With this review, I want to take more time helping readers to gauge whether Charterstone will be the right game for their group. This is due in part because I can’t discuss the contents of Charterstone far from the introductory game (because hello, spoilers). At roughly $40, Charterstone isn’t a gigantic financial investment, but if you’re going to get it, you should probably feel fairly confident your group will play the entire campaign, or at least 80% of it.
From game setup, Charterstone organizes players around the table, sitting next to one of six charters. After naming their characters, players will being placing their workers onto one of the six available action spaces in the center of the board, or onto one of the basic resource actions in theirs or others charters. These actions will allow players to gain various resources, spend resources to construct buildings or open crates, complete objectives, and more. Players can also turn in resources at the Cloud Port for victory points and other goodies, all while spending their influence tokens to do so. In fact, many game-progressing actions will require players to spend their twelve influence tokens, which will work toward triggering game-ending mechanisms as well.
Constructing a building allows a player to add a new action to his charter. This is the primary way in which Charterstone introduces ways for players to interact with each other. Opening a crate means the player compares their crate number and consults a spreadsheet to find their new cards inside the massive index box. The index is sometimes a chore to work through, and is best utilized by one player who becomes familiar with navigating it. It reveals new mechanics, instructs players to open hidden boxes, creates new strategic avenues for players to pursue, and tells the story of Charterstone. Both building construction and opening crates result in victory points for the offending player.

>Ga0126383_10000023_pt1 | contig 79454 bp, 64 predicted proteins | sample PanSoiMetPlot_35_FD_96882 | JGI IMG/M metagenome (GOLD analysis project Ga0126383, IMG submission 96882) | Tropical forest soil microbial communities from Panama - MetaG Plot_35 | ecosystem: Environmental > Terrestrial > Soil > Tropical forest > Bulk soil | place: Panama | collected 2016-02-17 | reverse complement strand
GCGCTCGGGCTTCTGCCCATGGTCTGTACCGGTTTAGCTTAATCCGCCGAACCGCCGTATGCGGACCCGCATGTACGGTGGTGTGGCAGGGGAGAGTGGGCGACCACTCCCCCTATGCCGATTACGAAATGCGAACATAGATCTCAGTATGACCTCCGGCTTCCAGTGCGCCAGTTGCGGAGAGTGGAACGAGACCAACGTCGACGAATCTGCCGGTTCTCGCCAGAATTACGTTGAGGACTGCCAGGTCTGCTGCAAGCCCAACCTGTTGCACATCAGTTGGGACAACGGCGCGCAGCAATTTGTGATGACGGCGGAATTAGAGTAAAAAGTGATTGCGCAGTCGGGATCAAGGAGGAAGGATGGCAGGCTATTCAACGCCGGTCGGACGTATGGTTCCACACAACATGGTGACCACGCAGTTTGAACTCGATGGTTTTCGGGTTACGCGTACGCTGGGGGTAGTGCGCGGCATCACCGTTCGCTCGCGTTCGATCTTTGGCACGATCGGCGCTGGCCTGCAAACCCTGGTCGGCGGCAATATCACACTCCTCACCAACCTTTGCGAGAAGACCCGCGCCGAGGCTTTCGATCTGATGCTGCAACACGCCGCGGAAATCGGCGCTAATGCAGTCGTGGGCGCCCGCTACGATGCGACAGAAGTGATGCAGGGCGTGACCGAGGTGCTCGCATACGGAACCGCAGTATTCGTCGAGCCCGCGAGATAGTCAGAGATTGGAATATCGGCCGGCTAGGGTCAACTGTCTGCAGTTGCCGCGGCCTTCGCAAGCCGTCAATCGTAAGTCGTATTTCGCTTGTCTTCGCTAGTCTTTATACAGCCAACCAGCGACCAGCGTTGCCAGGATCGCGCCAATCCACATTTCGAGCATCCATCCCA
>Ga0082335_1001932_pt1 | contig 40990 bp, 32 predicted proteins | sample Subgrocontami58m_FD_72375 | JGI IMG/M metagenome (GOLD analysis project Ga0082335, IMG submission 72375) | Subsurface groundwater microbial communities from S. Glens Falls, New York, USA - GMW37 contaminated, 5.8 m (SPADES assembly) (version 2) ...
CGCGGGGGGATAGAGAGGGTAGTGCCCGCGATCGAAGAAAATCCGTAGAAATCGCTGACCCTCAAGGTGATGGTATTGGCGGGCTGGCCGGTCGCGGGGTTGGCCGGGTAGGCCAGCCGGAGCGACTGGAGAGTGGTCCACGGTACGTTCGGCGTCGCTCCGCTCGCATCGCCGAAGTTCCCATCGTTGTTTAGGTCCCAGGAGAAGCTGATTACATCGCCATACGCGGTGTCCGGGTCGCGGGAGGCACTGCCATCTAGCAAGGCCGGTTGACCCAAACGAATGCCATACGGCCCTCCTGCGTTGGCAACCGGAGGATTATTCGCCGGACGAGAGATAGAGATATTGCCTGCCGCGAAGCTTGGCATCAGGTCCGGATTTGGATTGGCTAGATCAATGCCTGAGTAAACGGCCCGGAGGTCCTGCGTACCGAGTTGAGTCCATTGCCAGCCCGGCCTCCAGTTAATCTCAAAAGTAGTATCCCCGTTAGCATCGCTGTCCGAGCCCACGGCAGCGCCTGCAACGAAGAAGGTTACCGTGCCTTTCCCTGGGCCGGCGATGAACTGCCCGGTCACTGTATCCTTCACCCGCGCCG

Each game of Charterstone will end once the progress token makes its way to the endgame location, at which point, the current round of play will become the last. This token moves whenever a player completes an objective, opens a crate, or constructs a building, and acts as the ticking-time bomb for each game. If a player pushes the progress token onto a reputation space, that player can place an influence token onto the reputation track, which grants points to players in ranking order. Players furiously gather resources and try to wrap up their plans before it’s too late.
Though each game features a winner, Charterstone takes care of the runaway leader problem. I won’t spoil the specifics, but each game of Charterstone isn’t an attempt to win individual games, but instead, to place and play well over the course of the entire series. In fact, winning every game of a campaign does not guarantee final victory. Many other factors are important to pursue, and this is a shining point of Charterstone. It eliminates the terror of being seven games in and feeling you’ve no chance to win. After all, who wants to sit around for another five game nights knowing full well you won’t have a chance to place first? Sure, winning isn’t everything, but staying competitive for a campaign is a big draw for the game.
Charterstone is such a different type of game from most titles out there. The most exciting moments we had in our games weren’t necessarily by our own actions or by big comeback wins. Instead, the most interesting moments would come in revealing new cards from the index. Each new mechanic adds more ways to interact with the world. For the most part, you’ll never flip over a card, read its effects on the game and have an earth-shattering realization that everything is about to change. Most changes feature variations on already introduced mechanics, new methods of strategy, new components, or sometimes a big rule change to the upcoming game.